Japan (Prime Minister Yoshiro Mori, September 7): "The issues of nuclear disarmament and non-proliferation must not be forgotten as we think about the twenty-first century. At the 2000 NPT Review Conference held this spring, a great step-forward toward realizing the elimination of nuclear weapons was made, with the unanimous agreement among participating states, including nuclear-weapon states, on practical steps toward nuclear disarmament, including 'an unequivocal undertaking by the nuclear-weapon states to accomplish the total elimination' of their nuclear arsenals. Japan, as the only country to have suffered nuclear devastation, earnestly desires that all countries join hands to free the twenty-first century from the fear and danger of nuclear weapons, and to prevent proliferation of weapons of mass destruction. In accordance with that desire, Japan will submit at the Millennium Assembly a new draft resolution on the elimination of nuclear weapons."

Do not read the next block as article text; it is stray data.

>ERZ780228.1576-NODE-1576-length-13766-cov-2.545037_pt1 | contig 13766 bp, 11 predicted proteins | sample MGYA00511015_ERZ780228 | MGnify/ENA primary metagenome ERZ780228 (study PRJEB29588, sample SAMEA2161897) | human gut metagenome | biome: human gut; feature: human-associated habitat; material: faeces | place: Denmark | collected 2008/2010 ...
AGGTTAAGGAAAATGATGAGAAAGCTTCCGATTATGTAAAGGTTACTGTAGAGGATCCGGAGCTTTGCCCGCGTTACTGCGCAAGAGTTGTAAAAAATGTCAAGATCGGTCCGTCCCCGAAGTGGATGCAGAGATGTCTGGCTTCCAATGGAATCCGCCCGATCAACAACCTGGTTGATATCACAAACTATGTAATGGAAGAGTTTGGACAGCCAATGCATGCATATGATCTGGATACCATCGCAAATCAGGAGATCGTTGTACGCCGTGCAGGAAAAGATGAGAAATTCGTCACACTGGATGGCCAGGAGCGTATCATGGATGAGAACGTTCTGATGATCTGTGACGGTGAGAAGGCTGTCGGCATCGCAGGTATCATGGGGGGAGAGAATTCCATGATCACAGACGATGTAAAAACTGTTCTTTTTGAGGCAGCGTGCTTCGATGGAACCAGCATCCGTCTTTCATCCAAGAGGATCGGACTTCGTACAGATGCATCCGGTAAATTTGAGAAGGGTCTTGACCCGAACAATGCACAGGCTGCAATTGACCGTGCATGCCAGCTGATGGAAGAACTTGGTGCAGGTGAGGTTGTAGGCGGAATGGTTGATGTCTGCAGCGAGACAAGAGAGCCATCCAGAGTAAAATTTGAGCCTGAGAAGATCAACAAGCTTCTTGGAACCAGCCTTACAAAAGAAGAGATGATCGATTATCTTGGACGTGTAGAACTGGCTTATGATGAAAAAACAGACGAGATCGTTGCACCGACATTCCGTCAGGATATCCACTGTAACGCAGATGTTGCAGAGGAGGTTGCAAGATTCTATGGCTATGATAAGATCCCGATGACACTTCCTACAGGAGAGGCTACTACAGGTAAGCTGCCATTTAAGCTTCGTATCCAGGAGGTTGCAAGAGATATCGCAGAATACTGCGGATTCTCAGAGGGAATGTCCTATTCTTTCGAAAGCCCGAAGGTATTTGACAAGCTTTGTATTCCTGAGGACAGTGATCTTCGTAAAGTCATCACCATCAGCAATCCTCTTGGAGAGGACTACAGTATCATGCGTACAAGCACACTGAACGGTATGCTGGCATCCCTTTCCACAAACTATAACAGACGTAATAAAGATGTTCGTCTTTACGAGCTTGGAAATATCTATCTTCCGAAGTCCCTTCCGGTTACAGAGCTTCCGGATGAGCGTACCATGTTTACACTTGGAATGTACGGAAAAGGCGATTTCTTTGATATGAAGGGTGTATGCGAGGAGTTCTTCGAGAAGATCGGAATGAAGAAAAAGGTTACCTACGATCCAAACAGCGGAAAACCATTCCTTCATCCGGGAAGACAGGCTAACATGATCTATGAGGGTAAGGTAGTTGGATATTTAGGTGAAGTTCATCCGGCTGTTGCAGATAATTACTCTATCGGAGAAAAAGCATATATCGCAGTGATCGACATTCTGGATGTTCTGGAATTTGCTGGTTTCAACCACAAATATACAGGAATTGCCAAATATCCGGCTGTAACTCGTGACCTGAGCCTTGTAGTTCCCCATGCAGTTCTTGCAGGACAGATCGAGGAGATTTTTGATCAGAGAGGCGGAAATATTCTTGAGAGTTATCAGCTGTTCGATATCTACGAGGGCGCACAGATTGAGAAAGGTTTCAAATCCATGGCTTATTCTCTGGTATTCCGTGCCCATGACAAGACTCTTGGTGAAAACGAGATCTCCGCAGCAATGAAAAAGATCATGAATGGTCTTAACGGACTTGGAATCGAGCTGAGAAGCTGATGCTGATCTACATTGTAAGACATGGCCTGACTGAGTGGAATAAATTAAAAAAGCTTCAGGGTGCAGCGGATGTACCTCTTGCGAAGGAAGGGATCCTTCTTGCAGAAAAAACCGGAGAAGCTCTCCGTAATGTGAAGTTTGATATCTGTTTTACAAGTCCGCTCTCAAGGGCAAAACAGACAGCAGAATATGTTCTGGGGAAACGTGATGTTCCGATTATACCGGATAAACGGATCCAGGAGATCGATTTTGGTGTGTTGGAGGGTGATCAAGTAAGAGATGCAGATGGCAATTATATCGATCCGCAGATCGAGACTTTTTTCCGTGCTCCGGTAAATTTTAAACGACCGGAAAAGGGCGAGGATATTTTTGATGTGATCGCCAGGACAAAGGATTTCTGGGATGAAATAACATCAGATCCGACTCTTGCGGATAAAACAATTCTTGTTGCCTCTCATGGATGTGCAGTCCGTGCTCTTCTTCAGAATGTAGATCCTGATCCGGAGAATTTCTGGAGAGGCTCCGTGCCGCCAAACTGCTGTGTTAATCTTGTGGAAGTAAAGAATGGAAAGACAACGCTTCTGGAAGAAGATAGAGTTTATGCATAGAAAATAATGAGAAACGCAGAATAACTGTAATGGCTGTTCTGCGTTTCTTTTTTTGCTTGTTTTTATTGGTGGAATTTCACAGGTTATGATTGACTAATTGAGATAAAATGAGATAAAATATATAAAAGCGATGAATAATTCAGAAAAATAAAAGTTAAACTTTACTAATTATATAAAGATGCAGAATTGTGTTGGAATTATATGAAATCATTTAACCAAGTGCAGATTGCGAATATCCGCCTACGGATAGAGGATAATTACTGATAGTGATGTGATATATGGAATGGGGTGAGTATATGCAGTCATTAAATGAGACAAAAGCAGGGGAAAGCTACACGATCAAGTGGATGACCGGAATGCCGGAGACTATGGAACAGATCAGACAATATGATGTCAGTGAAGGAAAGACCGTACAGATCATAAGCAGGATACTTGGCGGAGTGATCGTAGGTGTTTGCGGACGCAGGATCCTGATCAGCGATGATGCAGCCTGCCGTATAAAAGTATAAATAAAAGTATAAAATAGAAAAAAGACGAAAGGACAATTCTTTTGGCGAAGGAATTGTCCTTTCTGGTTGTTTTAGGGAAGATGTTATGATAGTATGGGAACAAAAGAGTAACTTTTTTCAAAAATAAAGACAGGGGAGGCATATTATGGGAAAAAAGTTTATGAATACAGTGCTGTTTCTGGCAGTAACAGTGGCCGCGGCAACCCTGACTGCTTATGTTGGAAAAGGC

New Zealand (Prime Minister Helen Clark, September 6): "Our passion for nuclear disarmament is well known. In the 1980s we declared ourselves nuclear free because of our belief in the immorality of nuclear weapons and because we knew that nuclear war would be a catastrophe for our planet. We have also dedicated ourselves to the hard, slow, painstaking work of advancing disarmament at the multilateral level. Years of working with others for a Comprehensive Test Ban Treaty paid off. Now our goal, working with our partners in the New Agenda grouping, is nothing less than the total elimination of nuclear weapons."